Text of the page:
Methods for Service Quality Assurance

Methods for Service Quality Assurance

Manfred Bruhn
DOI: 10.4018/978-1-61692-889-6.ch003
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This chapter describes how the four phases of quality management (quality planning, quality control, quality inspection and quality assurance) for service firms should be structured and what individual measures can be employed in the respective phases. Since the QM-system – particularly in the case of the services sector – has to be adapted to a firm’s specific characteristics, the selection of the methods and techniques suited to the specific situation is of particular importance. For this reason, the criteria for evaluating such methods are also outlined. In addition to the classical instruments used for quality management, recently quality awards, national customer satisfaction barometers and certificates have become well established, also sharing the objective of raising quality standards for services. Finally, an overview is given of the techniques and methods used for securing and promoting quality standards which are linked to the phases of the management process – analysis, planning, implementation and audit. This results in the construction of a systematic system for the quality management of services using a ten-step procedure.
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1 Management Of Service Quality

Establishing a high standard of service quality has increasingly become one of the central activities of service and industrial goods firms as well as of consumer goods firms and has become a major competitive factor. A change in the marketing paradigm has taken place over the last few decades, driven by a sharpened focus in economics on the tertiary sector (services). This is reflected in the way that quality orientation is aligned to a service offering that is based on customer choices (customer orientation).

The higher standards in service quality expected by clients and the potential impact of quality deficiencies make it essential that service providers adopt quality management systems. In view of the numerous aspects of service quality, it is impossible to achieve ‘total’ service quality by optimizing it simply on an individual level or with regard to individual dimensions. Quality management therefore refers to “the use of dovetailed activities for directing and steering an organization with regard to quality” (DIN EN ISO 9000), where “directing and steering with regard to quality” basically involves the activities of all managers engaged in determining quality policy, objectives, and responsibilities as well as in implementing these via quality planning, quality control, quality assurance and quality improvement in the context of the quality management system (DIN EN ISO 8402:1992).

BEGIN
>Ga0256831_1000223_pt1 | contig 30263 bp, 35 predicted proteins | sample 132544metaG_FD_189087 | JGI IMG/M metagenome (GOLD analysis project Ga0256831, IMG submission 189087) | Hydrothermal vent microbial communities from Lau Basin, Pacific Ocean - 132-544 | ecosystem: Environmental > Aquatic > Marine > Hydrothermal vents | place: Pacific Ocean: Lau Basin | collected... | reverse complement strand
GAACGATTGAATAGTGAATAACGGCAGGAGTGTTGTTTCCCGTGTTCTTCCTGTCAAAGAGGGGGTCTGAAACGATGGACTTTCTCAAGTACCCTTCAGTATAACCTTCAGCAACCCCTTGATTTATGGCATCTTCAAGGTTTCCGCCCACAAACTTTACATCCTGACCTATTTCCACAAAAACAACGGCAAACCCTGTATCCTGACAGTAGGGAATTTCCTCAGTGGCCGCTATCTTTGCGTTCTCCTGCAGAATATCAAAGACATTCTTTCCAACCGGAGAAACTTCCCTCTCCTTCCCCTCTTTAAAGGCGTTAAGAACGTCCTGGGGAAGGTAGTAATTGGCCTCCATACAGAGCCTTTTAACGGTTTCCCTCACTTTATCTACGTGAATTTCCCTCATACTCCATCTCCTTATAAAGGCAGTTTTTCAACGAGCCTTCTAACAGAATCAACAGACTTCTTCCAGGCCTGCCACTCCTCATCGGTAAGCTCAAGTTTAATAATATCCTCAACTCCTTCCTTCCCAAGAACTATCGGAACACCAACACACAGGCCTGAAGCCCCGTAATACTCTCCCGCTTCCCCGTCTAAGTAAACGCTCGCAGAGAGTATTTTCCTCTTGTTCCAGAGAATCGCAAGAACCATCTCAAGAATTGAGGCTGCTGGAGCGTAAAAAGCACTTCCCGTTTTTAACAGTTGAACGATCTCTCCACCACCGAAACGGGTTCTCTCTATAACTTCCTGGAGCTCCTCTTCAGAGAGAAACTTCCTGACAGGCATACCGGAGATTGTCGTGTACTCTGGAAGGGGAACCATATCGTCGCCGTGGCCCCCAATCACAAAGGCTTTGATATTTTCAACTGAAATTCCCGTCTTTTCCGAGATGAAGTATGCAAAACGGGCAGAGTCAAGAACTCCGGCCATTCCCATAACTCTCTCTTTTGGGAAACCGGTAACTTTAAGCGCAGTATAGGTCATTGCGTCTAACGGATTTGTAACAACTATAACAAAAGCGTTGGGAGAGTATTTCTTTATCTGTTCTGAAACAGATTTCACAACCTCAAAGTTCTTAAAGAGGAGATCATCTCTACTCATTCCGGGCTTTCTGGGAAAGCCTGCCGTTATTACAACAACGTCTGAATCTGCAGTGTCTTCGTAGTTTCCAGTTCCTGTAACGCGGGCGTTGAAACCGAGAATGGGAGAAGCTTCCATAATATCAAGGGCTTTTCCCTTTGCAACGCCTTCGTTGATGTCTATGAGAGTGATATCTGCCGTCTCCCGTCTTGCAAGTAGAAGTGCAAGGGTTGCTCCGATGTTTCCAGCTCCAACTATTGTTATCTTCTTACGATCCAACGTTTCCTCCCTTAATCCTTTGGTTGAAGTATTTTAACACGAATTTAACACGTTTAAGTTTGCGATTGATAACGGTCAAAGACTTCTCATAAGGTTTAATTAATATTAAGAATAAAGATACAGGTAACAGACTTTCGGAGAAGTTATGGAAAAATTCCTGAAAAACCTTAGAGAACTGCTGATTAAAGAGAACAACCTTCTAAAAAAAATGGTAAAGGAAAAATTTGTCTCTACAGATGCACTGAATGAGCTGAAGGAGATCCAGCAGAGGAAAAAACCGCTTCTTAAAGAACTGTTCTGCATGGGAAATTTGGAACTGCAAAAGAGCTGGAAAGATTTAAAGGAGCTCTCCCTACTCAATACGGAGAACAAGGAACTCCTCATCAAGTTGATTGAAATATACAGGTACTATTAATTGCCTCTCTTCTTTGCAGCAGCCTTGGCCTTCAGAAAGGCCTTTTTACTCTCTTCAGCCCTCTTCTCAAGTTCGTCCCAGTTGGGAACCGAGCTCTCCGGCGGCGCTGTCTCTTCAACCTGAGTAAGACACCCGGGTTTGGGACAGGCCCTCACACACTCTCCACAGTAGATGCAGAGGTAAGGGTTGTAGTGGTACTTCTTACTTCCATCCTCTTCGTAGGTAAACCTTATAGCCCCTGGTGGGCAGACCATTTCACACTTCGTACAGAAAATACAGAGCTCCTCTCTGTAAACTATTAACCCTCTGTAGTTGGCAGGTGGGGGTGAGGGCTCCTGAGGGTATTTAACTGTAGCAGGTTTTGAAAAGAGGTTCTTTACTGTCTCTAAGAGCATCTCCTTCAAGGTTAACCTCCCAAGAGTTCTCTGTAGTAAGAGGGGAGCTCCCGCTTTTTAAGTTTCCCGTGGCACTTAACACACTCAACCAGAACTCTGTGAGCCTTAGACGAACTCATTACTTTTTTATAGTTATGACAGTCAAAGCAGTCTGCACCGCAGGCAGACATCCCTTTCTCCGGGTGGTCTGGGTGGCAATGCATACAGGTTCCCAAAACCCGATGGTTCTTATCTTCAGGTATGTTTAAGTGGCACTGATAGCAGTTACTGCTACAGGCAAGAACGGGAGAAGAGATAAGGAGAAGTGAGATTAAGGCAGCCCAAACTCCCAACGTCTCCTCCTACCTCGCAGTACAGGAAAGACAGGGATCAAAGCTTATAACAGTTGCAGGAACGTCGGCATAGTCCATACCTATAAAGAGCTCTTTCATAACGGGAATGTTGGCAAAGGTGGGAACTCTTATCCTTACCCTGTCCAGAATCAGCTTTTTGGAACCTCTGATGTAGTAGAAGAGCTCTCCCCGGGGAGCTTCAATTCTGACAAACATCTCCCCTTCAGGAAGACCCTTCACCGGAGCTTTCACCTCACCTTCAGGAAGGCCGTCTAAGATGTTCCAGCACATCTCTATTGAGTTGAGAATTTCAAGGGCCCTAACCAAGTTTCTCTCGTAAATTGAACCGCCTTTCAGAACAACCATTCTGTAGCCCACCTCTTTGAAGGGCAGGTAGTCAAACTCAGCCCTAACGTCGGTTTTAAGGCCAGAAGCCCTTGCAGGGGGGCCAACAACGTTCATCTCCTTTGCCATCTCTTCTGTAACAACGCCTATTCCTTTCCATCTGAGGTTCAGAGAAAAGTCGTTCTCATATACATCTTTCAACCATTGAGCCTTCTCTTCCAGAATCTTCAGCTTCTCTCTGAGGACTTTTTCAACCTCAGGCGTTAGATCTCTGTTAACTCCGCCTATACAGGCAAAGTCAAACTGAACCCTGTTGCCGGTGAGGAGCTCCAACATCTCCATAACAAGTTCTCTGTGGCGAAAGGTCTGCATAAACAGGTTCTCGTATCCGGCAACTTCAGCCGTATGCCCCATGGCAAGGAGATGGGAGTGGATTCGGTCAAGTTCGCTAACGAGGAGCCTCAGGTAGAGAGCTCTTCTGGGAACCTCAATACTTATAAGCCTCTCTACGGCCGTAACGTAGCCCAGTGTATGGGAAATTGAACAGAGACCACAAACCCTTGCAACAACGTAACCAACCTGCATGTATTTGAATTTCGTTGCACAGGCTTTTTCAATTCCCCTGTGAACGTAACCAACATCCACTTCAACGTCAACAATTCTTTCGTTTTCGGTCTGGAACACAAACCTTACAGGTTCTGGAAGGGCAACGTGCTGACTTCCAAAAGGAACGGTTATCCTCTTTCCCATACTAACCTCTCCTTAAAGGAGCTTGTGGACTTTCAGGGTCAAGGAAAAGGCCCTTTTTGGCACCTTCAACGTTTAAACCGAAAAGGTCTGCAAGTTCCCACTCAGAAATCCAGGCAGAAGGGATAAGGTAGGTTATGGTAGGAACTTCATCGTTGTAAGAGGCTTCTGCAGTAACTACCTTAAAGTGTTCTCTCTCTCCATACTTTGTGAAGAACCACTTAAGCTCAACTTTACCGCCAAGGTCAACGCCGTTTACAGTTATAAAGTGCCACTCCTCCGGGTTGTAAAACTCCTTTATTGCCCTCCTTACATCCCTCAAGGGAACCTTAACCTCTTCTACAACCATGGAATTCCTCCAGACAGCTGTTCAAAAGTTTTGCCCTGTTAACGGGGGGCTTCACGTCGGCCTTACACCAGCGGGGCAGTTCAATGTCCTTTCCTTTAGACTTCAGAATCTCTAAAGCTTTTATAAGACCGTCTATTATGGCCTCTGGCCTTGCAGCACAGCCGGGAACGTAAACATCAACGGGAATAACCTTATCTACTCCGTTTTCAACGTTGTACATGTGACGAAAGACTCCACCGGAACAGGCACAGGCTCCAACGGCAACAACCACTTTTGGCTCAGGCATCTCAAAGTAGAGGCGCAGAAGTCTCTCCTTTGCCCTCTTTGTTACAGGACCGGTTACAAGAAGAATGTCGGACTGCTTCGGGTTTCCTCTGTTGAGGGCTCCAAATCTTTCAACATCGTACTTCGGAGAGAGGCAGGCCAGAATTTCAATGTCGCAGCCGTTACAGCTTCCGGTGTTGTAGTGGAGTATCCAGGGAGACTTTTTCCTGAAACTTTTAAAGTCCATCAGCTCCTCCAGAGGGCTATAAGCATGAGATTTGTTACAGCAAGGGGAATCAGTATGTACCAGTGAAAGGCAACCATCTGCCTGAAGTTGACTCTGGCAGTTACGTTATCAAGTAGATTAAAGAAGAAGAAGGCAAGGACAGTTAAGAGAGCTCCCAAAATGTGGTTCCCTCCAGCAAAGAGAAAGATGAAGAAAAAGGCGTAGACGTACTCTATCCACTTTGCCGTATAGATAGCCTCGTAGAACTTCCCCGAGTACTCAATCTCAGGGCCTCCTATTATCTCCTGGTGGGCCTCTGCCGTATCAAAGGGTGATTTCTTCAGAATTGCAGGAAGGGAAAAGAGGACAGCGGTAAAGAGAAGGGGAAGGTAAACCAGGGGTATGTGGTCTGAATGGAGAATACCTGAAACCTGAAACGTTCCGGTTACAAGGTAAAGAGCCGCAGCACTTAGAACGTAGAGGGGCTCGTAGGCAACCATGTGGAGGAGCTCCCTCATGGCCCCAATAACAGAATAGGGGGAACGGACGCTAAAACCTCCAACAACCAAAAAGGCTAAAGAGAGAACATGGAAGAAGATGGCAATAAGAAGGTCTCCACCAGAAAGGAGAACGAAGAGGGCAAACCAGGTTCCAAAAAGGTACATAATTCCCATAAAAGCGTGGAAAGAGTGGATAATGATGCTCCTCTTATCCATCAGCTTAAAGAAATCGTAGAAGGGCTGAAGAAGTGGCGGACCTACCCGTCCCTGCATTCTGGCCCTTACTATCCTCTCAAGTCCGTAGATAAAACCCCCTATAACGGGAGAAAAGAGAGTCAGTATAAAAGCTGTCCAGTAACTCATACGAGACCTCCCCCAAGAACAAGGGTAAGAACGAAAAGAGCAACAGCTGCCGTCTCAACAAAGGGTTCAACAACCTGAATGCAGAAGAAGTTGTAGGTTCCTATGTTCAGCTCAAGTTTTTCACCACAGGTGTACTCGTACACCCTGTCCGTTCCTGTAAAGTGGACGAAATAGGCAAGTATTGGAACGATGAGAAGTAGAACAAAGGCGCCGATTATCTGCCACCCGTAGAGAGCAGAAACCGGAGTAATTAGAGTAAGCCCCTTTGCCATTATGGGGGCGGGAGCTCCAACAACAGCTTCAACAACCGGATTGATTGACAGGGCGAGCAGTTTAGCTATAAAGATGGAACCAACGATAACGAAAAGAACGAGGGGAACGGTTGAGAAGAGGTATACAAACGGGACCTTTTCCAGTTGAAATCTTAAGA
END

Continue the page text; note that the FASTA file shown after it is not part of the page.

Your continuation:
The Total Quality Management System, originally developed in Japan, has increasingly established itself in the United States and Europe since the end of the Second World War. Numerous quality management concepts, such as Deming’s “14-point Program” (Deming, 2000), “Fitness for Use” (Crosby, 1992) or the “Six Sigma” (e.g. Hummel & Malorny, 2002) (a concept from statistics, which is synonymous with zero-mistake-tolerance), have been subsequently developed under the concept of Total Quality Management (TQM).

One of the important extensions of the TMQ-concept is the Taguchi philosophy (Taguchi, 2001), which introduces the addition of a socio-political quality dimension, Process Management (Pall, 1987) and the Kaizen Concept (e.g. Imai, 2002), as a method aimed at achieving continuous and consistent improvements in all processes throughout the firm.

The need for a comprehensive quality management system for services marketing is reflected in the realization of Total Service Quality Management (TSQM). The core concept of a comprehensive quality management system for services, derived from the TQM-concept, is based on the following three building blocks:

  • Total signifies that all parties (employees, suppliers, marketing intermediaries and clients) should be drawn into the TMQ process.

  • Service Quality signifies consistent quality orientation in service processes in all internal and external customer relations.

  • Management signifies that managerial staff has to adopt an exemplary role in representing service quality (a participative-cooperative style of management) (Lovelock, 1988).

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